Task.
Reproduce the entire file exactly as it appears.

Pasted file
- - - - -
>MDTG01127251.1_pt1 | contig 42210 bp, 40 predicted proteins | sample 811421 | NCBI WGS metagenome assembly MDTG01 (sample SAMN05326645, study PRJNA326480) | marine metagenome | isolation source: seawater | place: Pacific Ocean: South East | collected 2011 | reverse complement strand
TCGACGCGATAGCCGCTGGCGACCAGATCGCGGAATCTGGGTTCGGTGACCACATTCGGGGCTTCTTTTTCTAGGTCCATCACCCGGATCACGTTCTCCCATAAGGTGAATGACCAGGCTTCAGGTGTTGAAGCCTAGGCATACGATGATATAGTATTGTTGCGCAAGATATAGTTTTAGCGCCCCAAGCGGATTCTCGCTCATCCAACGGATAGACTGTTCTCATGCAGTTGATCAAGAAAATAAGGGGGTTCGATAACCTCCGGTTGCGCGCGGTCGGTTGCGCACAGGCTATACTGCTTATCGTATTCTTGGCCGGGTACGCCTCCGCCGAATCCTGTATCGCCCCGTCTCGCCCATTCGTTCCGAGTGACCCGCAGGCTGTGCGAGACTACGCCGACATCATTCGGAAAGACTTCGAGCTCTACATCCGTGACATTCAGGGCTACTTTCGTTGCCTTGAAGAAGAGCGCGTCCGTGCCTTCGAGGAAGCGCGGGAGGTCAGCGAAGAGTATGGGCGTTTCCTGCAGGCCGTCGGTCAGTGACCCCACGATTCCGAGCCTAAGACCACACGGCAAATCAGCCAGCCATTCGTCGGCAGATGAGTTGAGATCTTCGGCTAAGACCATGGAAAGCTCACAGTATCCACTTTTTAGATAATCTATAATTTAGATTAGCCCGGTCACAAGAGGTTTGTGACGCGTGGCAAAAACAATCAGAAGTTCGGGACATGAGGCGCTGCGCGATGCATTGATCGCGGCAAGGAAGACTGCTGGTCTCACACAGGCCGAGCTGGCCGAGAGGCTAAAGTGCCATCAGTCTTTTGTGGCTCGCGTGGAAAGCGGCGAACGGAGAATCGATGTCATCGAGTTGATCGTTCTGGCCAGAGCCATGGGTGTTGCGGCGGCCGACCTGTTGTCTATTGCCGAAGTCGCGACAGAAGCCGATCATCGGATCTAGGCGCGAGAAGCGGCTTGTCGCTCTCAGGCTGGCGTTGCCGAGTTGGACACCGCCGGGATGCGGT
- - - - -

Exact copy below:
>MDTG01127251.1_pt1 | contig 42210 bp, 40 predicted proteins | sample 811421 | NCBI WGS metagenome assembly MDTG01 (sample SAMN05326645, study PRJNA326480) | marine metagenome | isolation source: seawater | place: Pacific Ocean: South East | collected 2011 | reverse complement strand
TCGACGCGATAGCCGCTGGCGACCAGATCGCGGAATCTGGGTTCGGTGACCACATTCGGGGCTTCTTTTTCTAGGTCCATCACCCGGATCACGTTCTCCCATAAGGTGAATGACCAGGCTTCAGGTGTTGAAGCCTAGGCATACGATGATATAGTATTGTTGCGCAAGATATAGTTTTAGCGCCCCAAGCGGATTCTCGCTCATCCAACGGATAGACTGTTCTCATGCAGTTGATCAAGAAAATAAGGGGGTTCGATAACCTCCGGTTGCGCGCGGTCGGTTGCGCACAGGCTATACTGCTTATCGTATTCTTGGCCGGGTACGCCTCCGCCGAATCCTGTATCGCCCCGTCTCGCCCATTCGTTCCGAGTGACCCGCAGGCTGTGCGAGACTACGCCGACATCATTCGGAAAGACTTCGAGCTCTACATCCGTGACATTCAGGGCTACTTTCGTTGCCTTGAAGAAGAGCGCGTCCGTGCCTTCGAGGAAGCGCGGGAGGTCAGCGAAGAGTATGGGCGTTTCCTGCAGGCCGTCGGTCAGTGACCCCACGATTCCGAGCCTAAGACCACACGGCAAATCAGCCAGCCATTCGTCGGCAGATGAGTTGAGATCTTCGGCTAAGACCATGGAAAGCTCACAGTATCCACTTTTTAGATAATCTATAATTTAGATTAGCCCGGTCACAAGAGGTTTGTGACGCGTGGCAAAAACAATCAGAAGTTCGGGACATGAGGCGCTGCGCGATGCATTGATCGCGGCAAGGAAGACTGCTGGTCTCACACAGGCCGAGCTGGCCGAGAGGCTAAAGTGCCATCAGTCTTTTGTGGCTCGCGTGGAAAGCGGCGAACGGAGAATCGATGTCATCGAGTTGATCGTTCTGGCCAGAGCCATGGGTGTTGCGGCGGCCGACCTGTTGTCTATTGCCGAAGTCGCGACAGAAGCCGATCATCGGATCTAGGCGCGAGAAGCGGCTTGTCGCTCTCAGGCTGGCGTTGCCGAGTTGGACACCGCCGGGATGCGGT